Today’s NewsStand – July 11, 2018

Featuring hospital and health care headlines from the media and the Web.

Iowa News

Broadlawns to add a third floor hospital with $29 million expansion
Broadlawns Medical Center will expand its medical facilities by adding a third, 41,900-square-foot floor to the hospital’s Sands Building, the Des Moines hospital announced today. With the addition, Broadlawns will shift to single occupancy medical-surgical rooms and an improved intensive care unit and family birthing center. Broadlawns is also renovating its 7,400-square-foot oncology and hematology center to provide an enhanced environment for cancer patients to receive care, according to a release. (Des Moines Business Record)

Clarinda Regional Health Center receives LUCAS chest compression system
First responders in Clarinda will have another tool to help save lives. Thanks to grant money from the Iowa Department of Public Health, Iowa Emergency Medical Services Association and Leona & Harry B. Helmsley Charitable Trust, Clarinda Regional Health Center’s emergency medical services department is now equipped with a LUCAS chest compression system. “The design of LUCAS gives our staff members more flexibility to administer other medical interventions while LUCAS provides consistently precise compressions for patients in cardiac arrest,” said CRHC EMS Director Ryan Adams. (KMALand)

Representative Rod Blum hosts idea sharing conference on Iowa opioid epidemic
Iowa’s opioid crisis right now is bad. And it is quite possible it will get worse. “Often, in government, I’m amazed that the right hand does not know what the left hand is doing,” US Rep. Rod Blum said Monday during the conference the 1st District Republican hosted in Dubuque to discuss federal, state and local efforts to address the opioid epidemic in Iowa. In a panel during the conference, local law enforcement, health care professionals and elected leaders talked about specific challenges and the barriers to addressing those problems. (Cedar Rapids Gazette)

National News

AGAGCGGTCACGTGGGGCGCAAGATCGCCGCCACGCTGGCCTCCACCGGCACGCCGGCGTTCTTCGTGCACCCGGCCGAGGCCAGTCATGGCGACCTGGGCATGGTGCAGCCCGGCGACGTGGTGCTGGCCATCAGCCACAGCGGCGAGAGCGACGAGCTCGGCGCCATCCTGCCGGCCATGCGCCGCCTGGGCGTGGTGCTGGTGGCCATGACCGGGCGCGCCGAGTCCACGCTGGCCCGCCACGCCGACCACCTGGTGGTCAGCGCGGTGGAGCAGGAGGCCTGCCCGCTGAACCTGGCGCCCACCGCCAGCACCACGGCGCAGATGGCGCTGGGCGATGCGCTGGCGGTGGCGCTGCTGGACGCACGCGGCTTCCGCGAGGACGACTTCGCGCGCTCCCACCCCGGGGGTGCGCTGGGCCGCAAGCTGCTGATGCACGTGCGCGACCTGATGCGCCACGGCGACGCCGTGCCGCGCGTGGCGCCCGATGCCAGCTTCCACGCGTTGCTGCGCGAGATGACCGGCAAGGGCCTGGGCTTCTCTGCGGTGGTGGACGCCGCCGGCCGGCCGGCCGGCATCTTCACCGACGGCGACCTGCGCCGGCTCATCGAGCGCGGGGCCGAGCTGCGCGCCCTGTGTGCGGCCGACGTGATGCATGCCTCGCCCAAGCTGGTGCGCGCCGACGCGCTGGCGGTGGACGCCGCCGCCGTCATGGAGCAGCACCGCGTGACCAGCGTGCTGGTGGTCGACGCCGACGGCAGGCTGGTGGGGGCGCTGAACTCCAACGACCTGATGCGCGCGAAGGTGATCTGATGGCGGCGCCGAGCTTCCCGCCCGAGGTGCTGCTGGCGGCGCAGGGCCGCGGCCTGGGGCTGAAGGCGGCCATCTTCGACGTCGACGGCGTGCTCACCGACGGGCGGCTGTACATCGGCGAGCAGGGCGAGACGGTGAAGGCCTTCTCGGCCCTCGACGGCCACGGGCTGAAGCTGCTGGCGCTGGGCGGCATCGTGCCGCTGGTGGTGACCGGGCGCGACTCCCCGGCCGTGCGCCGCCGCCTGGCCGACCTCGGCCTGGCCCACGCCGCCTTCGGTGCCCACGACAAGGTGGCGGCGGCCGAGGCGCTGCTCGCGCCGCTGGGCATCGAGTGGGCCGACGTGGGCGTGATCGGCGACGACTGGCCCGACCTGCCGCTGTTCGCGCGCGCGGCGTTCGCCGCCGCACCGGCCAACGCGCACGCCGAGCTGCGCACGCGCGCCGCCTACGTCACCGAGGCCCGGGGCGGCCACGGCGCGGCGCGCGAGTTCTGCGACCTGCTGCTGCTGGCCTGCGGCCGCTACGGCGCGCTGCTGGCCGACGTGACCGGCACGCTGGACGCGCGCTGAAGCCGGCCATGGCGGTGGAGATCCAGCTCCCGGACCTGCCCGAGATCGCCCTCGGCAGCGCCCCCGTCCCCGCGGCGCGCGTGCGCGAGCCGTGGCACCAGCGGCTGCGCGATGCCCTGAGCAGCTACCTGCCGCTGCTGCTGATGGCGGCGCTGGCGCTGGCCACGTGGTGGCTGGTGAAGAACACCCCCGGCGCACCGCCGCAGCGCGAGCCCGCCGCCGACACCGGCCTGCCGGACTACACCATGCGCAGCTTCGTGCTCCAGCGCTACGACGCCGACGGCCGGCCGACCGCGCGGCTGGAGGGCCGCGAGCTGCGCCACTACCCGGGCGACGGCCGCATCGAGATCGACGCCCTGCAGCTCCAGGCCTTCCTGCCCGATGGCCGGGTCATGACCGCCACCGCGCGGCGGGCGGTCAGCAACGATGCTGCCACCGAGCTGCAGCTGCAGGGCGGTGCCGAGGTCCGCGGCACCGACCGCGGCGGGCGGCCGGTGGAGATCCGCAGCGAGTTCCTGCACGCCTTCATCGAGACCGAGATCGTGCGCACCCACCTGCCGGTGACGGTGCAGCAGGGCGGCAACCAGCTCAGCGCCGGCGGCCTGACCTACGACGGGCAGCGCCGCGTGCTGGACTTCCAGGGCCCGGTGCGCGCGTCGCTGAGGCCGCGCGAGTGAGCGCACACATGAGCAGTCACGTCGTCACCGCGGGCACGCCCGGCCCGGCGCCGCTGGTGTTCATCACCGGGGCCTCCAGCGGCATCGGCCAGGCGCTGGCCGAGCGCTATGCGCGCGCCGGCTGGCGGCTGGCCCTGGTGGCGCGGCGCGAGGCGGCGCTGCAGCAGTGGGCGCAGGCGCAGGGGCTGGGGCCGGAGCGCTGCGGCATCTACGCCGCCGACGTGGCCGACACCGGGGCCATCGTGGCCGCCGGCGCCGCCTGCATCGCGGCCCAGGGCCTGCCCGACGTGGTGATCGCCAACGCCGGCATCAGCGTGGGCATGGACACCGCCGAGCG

Trump administration cuts grants to help people get Obamacare
The Trump administration is cutting most of the funds previously provided to groups that help people get health insurance under the Affordable Care Act and will push them to promote plans lacking the law’s benefits and protections, a government agency said on Tuesday. Under the latest cuts, so-called navigators who sign up Americans for the ACA will get $10 million for the year starting in November, down from $36.8 million in the previous year. (Reuters)

Democrats rally against threats to the ACA to block Trump’s Supreme Court nominee
Senate Democrats, who are divided on abortion policy, are instead turning to health care as a rallying cry for opposition to President Donald Trump’s Supreme Court nominee. Specifically, they are sounding the alarm that confirming conservative District Court Judge Brett Kavanaugh could jeopardize one of the Affordable Care Act’s most popular provisions — its protections for people with preexisting health conditions. Democratic senators spent Tuesday trying to connect the dots between potential threats to health care and Trump’s high court pick. (Kaiser Health News)

Lawsuit seeks to keep Medicaid proposal off Nebraska ballot
Opponents of a measure to expand Medicaid coverage in Nebraska have filed a lawsuit to try to keep the issue from appearing on the November general-election ballot. The lawsuit argues that the petition violates Nebraska’s Constitution as well as a law that dictates how state money can be spent. The petition drive’s campaign manager, Meg Mandy, says the lawsuit is “clearly a desperate attempt to block the people’s ability to voice their opinion on this issue and ensure affordable health care for 90,000 Nebraskans.” (Associated Press/Audubon County Advocate Journal)

The other victims: First responders to horrific disasters often suffer in solitude
Calamities seem to be multiplying in recent years, including mass shootings, fires, hurricanes and mudslides. Some firefighters, emergency medical providers, law enforcement officers and others say the scale, sadness and sometimes sheer gruesomeness of their experiences haunt them, leading to tearfulness and depression, job burnout, substance abuse, relationship problems, even suicide. Experts have found a dearth of research on treatment, insufficient preparation by employers for traumatic events and significant stigma associated with seeking care for the emotional fallout of those events. (HealthLeaders Media)